The listed recommended tags will not include tags with a confidence value below the minimum threshold that was set in the AutoClassifier configuration panel.

Manually tagging documents

When a particular content resource is selected, the Current Tags list on the Content Properties pane shows any tags currently assigned to it and each tag's relationship to that content resource. To add a new tag,

  1. Select the content resource that you want to tag in the Matching Instances pane and the concept to tag it with in the Concept Hierarchy pane.

  2. At the bottom of the Current Tags list, a drop-down list lets you select the tag property that describes the relationship you want to define between the content resource and the concept that you have selected. If the currently displayed property is what you need, you can skip to the next step.

  3. Click the "Add selected concept as tag" button  to add a new tag associating the concept with the content resource using the selected tag property.

In the screen shot above, we can see that the content resource with a title beginning "One year on" has just been tagged with a Subject value of "demonstration."

To remove a tag, click the "Delete this tag" button  on the tag.

Should you need recommendations for selecting appropriate tags, e.g. if you are unfamiliar with the available concepts, you may use the Recommended Concepts feature to select concepts from a subset.

Advanced Search Form

The advanced search form provides many options in how you search and what you can do with your search results. For the selected class, the search form has a field for each property. One can use a combination of fields to match instances only on those properties. Properties with two hyphenated fields allow one to search on a range of values. The Search any Text field matches on any property of an instance (See the Configuring Search Text Properties section in the EVN Developer Guide for how to add this field to the search form for a given class and configuring which properties it should search). Each resulting instance must match all of the form's user-entered values (AND operator). Selecting Return local results only will deliver only resources whose rdf:type triple is in the base graph, thus excluding resources from included graphs. This search option will be presented if the vocabulary/asset manager has not pre-selected a choice.

 

Property matching

For each property, one can specify the type of match. Different properties can use different match types, all combining together to produce an overall search result.

Type of MatchHow a search value matches instance property-values
text contains

Text DEFAULT: Search text is a substring of a property- value (case-insensitive). Example: Search text "lis" on a city-name property would match instances having city-name values such as "Lisbon", "Lisboa", and "Minneapolis".

text equalsSearch text is exactly the same as a property- value (case-sensitive)
text matches regular expressionSearch text is a regular expression that matches a property-value (case-insensitive). Example: Search text "^lis" as a regular expression matches city-name values that begin with "lis", e.g., "Lisbon" and "Lisboa" but not "Minneapolis". Conversely, "lis$" would match only at the name's end.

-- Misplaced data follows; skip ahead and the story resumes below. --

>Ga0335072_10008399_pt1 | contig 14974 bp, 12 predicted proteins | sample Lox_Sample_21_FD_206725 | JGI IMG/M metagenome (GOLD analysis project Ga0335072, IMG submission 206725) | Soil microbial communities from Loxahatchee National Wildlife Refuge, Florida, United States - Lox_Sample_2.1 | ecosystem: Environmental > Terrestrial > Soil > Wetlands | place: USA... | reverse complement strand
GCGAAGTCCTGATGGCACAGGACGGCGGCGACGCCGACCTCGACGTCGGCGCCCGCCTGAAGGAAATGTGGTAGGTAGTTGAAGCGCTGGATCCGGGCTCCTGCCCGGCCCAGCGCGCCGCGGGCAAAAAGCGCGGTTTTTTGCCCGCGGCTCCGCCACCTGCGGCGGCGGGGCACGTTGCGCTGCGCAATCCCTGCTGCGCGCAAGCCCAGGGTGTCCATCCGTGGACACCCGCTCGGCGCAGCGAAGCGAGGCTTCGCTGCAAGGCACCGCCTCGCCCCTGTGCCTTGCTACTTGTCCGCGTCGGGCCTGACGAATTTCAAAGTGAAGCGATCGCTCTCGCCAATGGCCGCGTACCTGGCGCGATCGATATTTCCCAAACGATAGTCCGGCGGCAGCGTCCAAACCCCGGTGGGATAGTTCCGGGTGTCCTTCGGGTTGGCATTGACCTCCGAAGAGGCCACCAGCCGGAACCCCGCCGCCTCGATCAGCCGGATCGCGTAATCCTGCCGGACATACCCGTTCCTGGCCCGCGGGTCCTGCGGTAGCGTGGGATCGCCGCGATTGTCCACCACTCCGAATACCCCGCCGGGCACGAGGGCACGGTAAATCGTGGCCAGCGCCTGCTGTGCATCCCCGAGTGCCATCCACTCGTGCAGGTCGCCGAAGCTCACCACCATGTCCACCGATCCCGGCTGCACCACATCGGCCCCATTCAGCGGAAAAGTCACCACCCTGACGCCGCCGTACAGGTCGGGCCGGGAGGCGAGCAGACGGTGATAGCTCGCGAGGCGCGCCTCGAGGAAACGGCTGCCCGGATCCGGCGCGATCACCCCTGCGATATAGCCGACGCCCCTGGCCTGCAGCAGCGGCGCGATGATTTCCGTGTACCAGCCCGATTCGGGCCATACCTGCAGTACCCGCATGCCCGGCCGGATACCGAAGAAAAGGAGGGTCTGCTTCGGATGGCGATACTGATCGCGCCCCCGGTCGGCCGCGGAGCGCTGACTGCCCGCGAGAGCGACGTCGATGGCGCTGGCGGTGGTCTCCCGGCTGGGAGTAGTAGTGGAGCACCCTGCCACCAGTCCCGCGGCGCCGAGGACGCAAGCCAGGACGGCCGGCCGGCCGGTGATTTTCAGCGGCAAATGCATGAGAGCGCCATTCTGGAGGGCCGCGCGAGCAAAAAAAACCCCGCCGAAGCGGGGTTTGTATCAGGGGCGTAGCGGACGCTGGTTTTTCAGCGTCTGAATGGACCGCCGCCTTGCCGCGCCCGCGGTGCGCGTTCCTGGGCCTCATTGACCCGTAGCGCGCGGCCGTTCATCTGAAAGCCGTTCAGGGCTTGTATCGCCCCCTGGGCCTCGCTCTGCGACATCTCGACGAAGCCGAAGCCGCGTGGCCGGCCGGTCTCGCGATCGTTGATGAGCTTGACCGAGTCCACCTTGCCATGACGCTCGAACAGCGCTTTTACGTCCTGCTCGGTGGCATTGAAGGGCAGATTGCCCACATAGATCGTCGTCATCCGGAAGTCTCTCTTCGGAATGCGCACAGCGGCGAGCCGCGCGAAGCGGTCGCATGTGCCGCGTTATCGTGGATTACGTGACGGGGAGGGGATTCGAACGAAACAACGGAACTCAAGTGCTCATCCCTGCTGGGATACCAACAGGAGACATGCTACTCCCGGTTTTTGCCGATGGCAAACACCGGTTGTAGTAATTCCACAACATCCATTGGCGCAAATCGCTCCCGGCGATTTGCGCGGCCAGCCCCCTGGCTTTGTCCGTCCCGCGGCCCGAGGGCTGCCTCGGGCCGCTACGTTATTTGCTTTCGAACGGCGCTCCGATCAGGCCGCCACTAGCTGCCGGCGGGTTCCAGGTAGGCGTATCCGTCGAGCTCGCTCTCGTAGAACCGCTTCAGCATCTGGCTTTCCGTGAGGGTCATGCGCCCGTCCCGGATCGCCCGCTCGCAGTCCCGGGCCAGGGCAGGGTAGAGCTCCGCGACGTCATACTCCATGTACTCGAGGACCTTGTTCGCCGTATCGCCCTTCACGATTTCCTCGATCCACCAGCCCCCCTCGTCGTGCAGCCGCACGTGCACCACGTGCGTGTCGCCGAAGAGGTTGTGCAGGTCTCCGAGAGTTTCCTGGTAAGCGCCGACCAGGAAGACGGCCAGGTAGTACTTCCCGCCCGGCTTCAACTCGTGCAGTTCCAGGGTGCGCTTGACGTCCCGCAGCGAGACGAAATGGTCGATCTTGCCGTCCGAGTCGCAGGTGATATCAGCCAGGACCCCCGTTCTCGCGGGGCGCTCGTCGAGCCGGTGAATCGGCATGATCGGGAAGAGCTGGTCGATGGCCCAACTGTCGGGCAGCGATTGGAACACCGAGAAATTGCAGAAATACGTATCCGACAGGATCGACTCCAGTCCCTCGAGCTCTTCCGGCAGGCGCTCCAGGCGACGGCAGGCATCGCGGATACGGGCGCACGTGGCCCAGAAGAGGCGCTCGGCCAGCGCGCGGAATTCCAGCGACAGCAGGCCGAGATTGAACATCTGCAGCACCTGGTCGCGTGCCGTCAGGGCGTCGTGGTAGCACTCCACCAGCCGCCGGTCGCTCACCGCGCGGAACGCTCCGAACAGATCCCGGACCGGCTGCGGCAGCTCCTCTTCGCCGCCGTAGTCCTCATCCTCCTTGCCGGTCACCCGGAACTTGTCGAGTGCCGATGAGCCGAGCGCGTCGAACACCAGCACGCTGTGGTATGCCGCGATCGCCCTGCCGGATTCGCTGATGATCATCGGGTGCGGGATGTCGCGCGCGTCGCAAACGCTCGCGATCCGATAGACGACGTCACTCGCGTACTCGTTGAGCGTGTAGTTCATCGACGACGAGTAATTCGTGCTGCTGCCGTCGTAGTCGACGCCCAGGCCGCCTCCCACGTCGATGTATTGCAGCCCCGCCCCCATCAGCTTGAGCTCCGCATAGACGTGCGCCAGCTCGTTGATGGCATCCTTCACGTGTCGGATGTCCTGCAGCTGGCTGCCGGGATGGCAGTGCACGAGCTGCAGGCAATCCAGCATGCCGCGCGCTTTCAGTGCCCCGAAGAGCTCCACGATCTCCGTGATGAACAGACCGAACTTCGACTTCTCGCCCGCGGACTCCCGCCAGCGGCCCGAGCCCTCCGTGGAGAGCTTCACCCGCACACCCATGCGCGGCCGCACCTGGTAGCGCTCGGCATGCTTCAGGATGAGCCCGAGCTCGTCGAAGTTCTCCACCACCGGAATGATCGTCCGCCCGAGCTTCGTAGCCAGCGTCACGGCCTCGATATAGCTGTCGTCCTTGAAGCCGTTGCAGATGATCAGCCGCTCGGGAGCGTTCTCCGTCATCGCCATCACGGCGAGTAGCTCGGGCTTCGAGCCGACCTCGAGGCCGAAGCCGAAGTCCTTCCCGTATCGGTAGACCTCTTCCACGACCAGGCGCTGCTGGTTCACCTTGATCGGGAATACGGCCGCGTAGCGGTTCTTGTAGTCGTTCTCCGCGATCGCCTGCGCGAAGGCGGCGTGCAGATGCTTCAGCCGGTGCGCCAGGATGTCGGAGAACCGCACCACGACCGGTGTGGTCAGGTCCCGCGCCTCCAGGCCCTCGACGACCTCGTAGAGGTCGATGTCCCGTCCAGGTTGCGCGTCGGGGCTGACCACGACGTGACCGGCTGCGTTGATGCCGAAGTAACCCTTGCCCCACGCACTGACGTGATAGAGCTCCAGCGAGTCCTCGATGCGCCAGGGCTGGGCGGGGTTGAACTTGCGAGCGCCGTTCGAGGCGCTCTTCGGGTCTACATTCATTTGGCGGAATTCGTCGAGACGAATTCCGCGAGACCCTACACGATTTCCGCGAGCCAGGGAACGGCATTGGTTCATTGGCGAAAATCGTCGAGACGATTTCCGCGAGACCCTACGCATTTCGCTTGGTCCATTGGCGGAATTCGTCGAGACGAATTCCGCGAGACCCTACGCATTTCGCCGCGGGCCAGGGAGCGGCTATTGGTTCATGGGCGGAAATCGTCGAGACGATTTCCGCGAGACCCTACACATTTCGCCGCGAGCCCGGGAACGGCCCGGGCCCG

any valueAt least one value exists for the search property (count >= 1). Example: See how extensively a property is used.
min/max number of valuesThe number (count) of property-values (occurrences) is within the search range, inclusive. Example: If most instances in a Content Tag Set have labels in three languages, entering a label search with values-range 0 to 2 would return those instances with fewer.
no valueNo values exist for the search property (count = 0). Example: Use to clean up a Content Tag Set and check for remaining work.
booleanBoolean DEFAULT: Search values restricted to true/false instead of free-text
equalsClass DEFAULT: Quick-search field for finding an instance of the property (object)
nested formAdds an embedded search form for properties whose type is another class
label matches regular expressionSearch text is a regular expression that matches the label of a property-instance (object)

Searching by relationship values

As you start typing a value in a relationship field, you will get a list of autocomplete options that match the text you've typed so far—a list of the names (labels) of any entities that begin with the typed letters.

The triangle next to each relationship field displays a menu that gives you several options for how EDG uses the value you enter in that field to search your reference data. The options are similar to the ones described above with a couple of exceptions: regular expression search is not available, but there is a nested form search option:

  • nested form displays a form where you can describe specific details about the items with the specified relationship to the reference data you're searching for. For example, if you wanted to search for all Market Identifier Codes associated with a MIC Country whose numeric code is between 600 and 640, you would enter those numbers on the nested form under mic Country like this:

  • label contains indicates that you want to search for codes that have the entered string anywhere in the label value for this resource. For example, if you search market identifier codes whose mic Country property has "land" in it, EDG will return resources with values such as Thailand, The Netherlands, and Switzerland.

  • any value indicates that you want to search for codes that have any value at all for this property.

  • min/max number of values search for any code whose number of values for this property fall in the range specified by the one or two numbers you enter.

  • no value indicates that you want to search for resources that do not have a value set for this property.

Displaying Columns in Results Tables

Columns in the results table are configured by properties

The columns displayed in the central results table are determined by a setting on each property in the search form. The display selector is located between each property's label and search field(s), and the display setting is independent of whether the property is used in a search.